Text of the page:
Poland’s “last coal-fired plant” may never go ahead, after a district court struck down the company resolution authorising construction on Thursday.
The ruling dealt a blow to the 1GW Ostrołęka C project, a joint venture between utilities Enea and Energa backed by the government.
It is a major win for Client Earth. The environmental law firm had bought shares in Enea and filed a lawsuit against the project on the grounds it posed an “unacceptable” financial risk to investors.
“This is an excellent result for Enea’s shareholders and for the climate,” Client Earth lawyer Peter Barnett said. “The plant is a stranded asset in the making, facing clear and well-documented financial risks.
“Companies and their directors are legally responsible for managing climate-related risks and face potential liability if they fail to do so. Enea and Energa should lay this project to rest before it incurs any further costs to the companies and their shareholders.”
Revived in 2016, the €1.2 billion project was part of the government’s plan to ensure the country’s energy security. It was presented as a necessary supplement for renewable energies that will partly replace a number of old coal power plants due to be taken offline by 2020.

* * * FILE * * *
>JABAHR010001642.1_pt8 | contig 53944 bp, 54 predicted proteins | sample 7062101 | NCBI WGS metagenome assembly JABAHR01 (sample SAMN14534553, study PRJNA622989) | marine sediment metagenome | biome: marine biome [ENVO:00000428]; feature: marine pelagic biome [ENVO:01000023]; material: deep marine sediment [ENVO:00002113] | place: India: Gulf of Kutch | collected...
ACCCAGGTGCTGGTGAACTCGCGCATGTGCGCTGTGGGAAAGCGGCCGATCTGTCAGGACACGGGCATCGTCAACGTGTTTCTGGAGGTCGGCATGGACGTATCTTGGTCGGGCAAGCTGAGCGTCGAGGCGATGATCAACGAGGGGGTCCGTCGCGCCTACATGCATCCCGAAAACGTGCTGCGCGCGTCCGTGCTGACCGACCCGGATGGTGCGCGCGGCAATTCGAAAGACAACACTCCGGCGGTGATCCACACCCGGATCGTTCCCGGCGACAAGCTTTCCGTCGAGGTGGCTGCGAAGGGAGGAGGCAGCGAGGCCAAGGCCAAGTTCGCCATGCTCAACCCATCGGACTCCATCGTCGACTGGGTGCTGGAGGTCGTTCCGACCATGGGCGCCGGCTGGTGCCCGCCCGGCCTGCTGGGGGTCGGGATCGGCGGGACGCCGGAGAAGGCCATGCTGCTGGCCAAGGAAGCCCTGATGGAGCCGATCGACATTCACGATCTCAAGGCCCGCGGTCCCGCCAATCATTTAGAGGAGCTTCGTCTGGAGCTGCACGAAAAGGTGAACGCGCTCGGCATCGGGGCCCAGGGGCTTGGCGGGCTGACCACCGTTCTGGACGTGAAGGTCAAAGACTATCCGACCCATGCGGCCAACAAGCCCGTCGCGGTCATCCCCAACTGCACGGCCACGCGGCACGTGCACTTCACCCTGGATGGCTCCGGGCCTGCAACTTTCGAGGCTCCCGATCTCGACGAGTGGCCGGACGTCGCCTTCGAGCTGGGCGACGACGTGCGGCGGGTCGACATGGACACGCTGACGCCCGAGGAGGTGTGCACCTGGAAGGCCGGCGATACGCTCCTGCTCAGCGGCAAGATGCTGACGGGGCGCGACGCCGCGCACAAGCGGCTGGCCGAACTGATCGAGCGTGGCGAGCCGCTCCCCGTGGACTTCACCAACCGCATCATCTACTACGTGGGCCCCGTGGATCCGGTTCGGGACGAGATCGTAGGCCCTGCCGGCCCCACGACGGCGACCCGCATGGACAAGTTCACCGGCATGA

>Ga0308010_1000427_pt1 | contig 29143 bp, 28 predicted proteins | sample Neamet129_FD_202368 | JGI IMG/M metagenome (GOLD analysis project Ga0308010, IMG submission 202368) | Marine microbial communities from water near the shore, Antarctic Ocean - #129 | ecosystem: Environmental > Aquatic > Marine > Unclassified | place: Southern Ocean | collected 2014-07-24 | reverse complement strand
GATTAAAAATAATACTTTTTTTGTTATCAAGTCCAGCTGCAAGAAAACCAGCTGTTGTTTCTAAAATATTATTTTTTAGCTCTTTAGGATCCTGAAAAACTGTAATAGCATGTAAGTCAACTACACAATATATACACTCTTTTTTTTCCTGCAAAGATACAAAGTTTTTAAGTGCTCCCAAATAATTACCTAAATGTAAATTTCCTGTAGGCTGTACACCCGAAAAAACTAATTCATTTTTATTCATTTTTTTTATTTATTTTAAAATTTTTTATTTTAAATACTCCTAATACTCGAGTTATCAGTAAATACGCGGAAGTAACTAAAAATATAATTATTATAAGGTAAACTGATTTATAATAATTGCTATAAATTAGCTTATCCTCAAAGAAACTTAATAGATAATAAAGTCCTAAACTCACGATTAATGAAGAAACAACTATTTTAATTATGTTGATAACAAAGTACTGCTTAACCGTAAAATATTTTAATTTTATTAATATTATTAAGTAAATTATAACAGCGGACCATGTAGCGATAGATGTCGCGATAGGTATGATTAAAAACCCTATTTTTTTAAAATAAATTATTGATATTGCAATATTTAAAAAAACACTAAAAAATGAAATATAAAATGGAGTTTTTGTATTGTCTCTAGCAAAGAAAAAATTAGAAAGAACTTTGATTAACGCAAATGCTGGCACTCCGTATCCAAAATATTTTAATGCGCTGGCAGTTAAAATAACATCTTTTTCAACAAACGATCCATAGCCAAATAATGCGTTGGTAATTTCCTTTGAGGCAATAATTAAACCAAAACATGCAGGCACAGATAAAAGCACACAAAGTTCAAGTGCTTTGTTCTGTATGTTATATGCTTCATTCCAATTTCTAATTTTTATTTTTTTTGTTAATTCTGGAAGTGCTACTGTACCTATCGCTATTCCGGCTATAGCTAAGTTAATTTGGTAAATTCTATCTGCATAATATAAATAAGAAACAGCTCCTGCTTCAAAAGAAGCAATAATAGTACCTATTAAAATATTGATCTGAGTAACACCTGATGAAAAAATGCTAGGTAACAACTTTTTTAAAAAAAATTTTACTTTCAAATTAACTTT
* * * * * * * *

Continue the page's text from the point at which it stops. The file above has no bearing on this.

With a controlling stake in Enea, the Polish government pushed through company approval despite concerns raised about the project’s economic viability. In September 2018, 22% of non-government shareholders voted against starting construction and 58% abstained. At project partner Energa, with 37% opposed the project.
The €1 trillion global asset manager Legal & General Investment Management, which is invested in both Enea and Energa, said that its clients faced “very high financial risks due to its uncertain policy support, rising carbon prices, unreliable capacity payments and threat of new technologies in energy generation,” Reuters reported at the time.
Client Earth claimed its case against Enea was a world first, in the way it forced the company to reckon with climate risk. As carbon-cutting regulations kick in and clean energy sources become competitive on price, it argued, coal generation is an increasingly bad bet.
“Pursuing this project puts an unnecessary burden on the state and taxpayers and is in no way necessary for national energy security,” said Marcin Stoczkiewicz, head of Client Earth Poland.
“Enea and Energa need to look at what the future of energy is in Poland. There is vast employment potential in cheaper, domestic renewables.”
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